On This Site
A cemetery in Fair Oaks, California, a Sierra foothills suburb of Sacramento. Although it's a cool, gray, mid-January morning, the magpies are so active that one is forced to think of spring. I've come to visit the grave of Cari Lightner, a young girl who was run over by a drunk driver in 1980. Being here has particular meaning for me; my brother Gabriel was killed in an automobile accident. In my mind, I have associated her death with his.
As I wander, I see other graves. “Beloved and Loving, Married 74 years.” He died at 100; she at 102. One man has a picture of his Harley engraved on his tombstone. Another reads: “Cha Cha Grandma.” What does that mean? Was “Cha Cha” a family way of saying good-bye? Is what we are at the end ultimately what we are?
In front of me, a green copper marker from the 1930s reads “OUR BOY.” I remember my father crying “my boy, my boy” for my older brother Andrew who died of leukemia when he was eleven and I was ten. Across the way is a black tombstone; an etched portrait shows a young man of twenty, the inscription tells me: “Patrick bravely battled leukemia for two years.”
In grief, we compose these terse life summaries and elegiac messages… but for whom? What other words are so intimate and so public? Carved in stone to withstand wind and time, they speak to immortality; they console those who wish for consolation; they give pause to a stranger.
In 1990, I went to Italy and spent a year photographing the countryside around Rome. As I drove, I often saw roadside crosses and shrines at places where individuals had lost their lives in automobile accidents. Amidst the aqueducts and tombs of ancient Rome, they formed their own landscape of memorial. Each time I past one, I would slow down. I wondered if the families who build these memorials new that they would become cautionary as well as sacred.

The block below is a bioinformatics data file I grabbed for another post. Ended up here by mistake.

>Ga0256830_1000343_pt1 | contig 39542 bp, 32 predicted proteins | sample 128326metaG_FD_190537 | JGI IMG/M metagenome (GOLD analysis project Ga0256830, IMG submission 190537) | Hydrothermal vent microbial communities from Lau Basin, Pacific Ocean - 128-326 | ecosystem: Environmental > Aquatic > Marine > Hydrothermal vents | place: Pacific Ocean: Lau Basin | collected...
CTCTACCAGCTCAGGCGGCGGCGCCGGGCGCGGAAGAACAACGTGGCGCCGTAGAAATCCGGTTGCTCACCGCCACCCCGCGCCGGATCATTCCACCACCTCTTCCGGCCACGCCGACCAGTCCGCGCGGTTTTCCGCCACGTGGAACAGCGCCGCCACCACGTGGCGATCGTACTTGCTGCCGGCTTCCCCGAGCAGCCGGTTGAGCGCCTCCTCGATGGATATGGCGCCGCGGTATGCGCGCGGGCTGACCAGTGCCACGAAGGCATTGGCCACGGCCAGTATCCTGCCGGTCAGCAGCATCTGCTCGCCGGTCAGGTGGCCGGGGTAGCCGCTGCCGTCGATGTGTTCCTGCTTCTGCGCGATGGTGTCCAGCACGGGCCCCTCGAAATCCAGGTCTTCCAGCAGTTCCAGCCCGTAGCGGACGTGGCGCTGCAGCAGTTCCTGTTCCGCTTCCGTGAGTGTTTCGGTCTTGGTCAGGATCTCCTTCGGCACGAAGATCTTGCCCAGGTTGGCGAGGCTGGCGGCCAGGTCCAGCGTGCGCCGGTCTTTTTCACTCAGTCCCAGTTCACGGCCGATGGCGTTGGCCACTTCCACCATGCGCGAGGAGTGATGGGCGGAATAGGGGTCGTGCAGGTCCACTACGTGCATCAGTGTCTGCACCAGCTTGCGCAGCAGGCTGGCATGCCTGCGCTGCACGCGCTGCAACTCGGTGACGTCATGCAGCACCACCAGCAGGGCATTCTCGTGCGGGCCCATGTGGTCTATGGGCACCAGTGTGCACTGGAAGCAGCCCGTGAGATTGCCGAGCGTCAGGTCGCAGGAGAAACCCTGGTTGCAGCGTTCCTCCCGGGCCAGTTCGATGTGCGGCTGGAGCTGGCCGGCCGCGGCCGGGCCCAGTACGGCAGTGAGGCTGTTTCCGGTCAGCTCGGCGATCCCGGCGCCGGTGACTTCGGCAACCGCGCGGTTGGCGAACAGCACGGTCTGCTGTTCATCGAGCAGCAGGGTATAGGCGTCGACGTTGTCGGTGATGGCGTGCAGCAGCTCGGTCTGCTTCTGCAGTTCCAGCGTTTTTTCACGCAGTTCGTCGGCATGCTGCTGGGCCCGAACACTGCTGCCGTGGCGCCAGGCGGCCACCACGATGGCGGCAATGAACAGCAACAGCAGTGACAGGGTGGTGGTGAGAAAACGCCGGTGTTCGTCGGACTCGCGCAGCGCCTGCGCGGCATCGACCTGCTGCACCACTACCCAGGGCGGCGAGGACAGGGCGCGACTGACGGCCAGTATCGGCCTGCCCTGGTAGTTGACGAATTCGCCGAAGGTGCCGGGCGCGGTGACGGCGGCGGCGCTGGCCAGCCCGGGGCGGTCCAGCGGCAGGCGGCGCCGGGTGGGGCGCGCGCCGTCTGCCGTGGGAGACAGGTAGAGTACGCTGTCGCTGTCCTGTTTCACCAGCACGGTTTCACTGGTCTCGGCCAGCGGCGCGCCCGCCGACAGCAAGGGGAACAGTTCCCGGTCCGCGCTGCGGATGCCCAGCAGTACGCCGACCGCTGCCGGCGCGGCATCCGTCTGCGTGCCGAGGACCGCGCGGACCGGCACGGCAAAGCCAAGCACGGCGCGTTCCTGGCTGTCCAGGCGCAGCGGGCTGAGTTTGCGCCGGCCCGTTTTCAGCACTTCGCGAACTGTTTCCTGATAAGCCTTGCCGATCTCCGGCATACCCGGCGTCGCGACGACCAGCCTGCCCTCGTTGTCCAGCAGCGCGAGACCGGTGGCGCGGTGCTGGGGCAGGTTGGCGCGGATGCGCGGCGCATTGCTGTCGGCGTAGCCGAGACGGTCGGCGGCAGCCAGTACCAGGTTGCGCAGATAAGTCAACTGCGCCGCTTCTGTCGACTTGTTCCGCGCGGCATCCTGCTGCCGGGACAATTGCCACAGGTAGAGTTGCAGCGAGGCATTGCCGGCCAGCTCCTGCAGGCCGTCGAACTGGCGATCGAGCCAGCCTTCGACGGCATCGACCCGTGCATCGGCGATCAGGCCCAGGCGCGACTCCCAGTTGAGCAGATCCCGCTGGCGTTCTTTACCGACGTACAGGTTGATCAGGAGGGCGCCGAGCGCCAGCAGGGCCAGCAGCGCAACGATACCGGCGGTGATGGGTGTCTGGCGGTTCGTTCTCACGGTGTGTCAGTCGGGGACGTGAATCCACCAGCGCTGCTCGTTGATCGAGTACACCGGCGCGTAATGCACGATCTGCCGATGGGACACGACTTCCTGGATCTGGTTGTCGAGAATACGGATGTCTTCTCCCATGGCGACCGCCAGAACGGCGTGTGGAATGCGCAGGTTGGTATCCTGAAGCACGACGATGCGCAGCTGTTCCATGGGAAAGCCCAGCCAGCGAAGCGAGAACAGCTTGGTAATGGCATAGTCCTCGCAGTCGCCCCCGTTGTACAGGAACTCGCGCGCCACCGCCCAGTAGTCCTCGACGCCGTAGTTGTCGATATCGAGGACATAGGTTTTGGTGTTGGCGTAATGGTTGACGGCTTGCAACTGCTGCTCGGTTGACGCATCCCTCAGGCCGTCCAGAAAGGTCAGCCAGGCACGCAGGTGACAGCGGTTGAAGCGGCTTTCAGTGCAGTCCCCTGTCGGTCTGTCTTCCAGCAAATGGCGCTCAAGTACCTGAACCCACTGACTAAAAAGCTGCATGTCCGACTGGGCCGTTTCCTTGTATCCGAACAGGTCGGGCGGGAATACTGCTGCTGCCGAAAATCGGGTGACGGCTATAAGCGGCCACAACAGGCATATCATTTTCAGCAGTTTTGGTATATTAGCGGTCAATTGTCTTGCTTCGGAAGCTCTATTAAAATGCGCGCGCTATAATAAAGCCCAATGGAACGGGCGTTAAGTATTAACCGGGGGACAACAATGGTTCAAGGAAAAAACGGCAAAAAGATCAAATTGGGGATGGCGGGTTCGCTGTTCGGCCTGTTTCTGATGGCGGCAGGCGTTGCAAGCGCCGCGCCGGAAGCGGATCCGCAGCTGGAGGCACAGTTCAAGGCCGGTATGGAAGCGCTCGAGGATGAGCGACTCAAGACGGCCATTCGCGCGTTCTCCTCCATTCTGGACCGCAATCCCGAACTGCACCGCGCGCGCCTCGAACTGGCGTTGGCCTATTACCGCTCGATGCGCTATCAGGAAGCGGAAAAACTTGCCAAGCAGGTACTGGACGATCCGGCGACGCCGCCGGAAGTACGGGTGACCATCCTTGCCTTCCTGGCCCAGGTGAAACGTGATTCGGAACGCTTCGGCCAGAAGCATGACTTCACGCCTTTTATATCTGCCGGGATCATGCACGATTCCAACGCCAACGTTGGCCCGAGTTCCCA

When I returned to the United States, I was struck by the accounts of violence that I read the newspaper; the vicious and the random nature of the crimes seemed more extreme than I remembered, or perhaps it was the reporting that made them seem so. I began to reconsider violence in America. When it came time to photograph again, I found it difficult to see landscape as I had seen it before.
Three years ago, on a day in late May, I went to central park to find the place behind the Metropolitan Museum of Art where Jennifer Levin had been killed. It was bewildering to find a scene so beautiful… to see the same sunlight pour down indifferently on the earth.
As I showed the photograph of this site to friends, I realized that I was not alone in thinking of her when walking by the Met. It occurred to me that I held something within: a list of places that I cannot forget because of the tragedies that identify them, and I began to wonder if each of us has such a list. I set out to photograph sites that were marked during my lifetime.
Yet, there was something else that drew me to this work. I think of it as the question of knowability. Experience has taught me again and again that you can never know what lies beneath a surface or behind a facade. Our sense of place, our understanding of photographs of the landscape is inevitably limited and fraught with misreading.
Two and a half years later, what has the experience of making these photographs taught me? When I first began, I thought I had to find all the answers; I had to know if America is more violent than it was in the past, if it is more violent than other nations. I realize now that these questions are not the crucial ones. Each tragedy demands its own remembrance. Each of them is ours.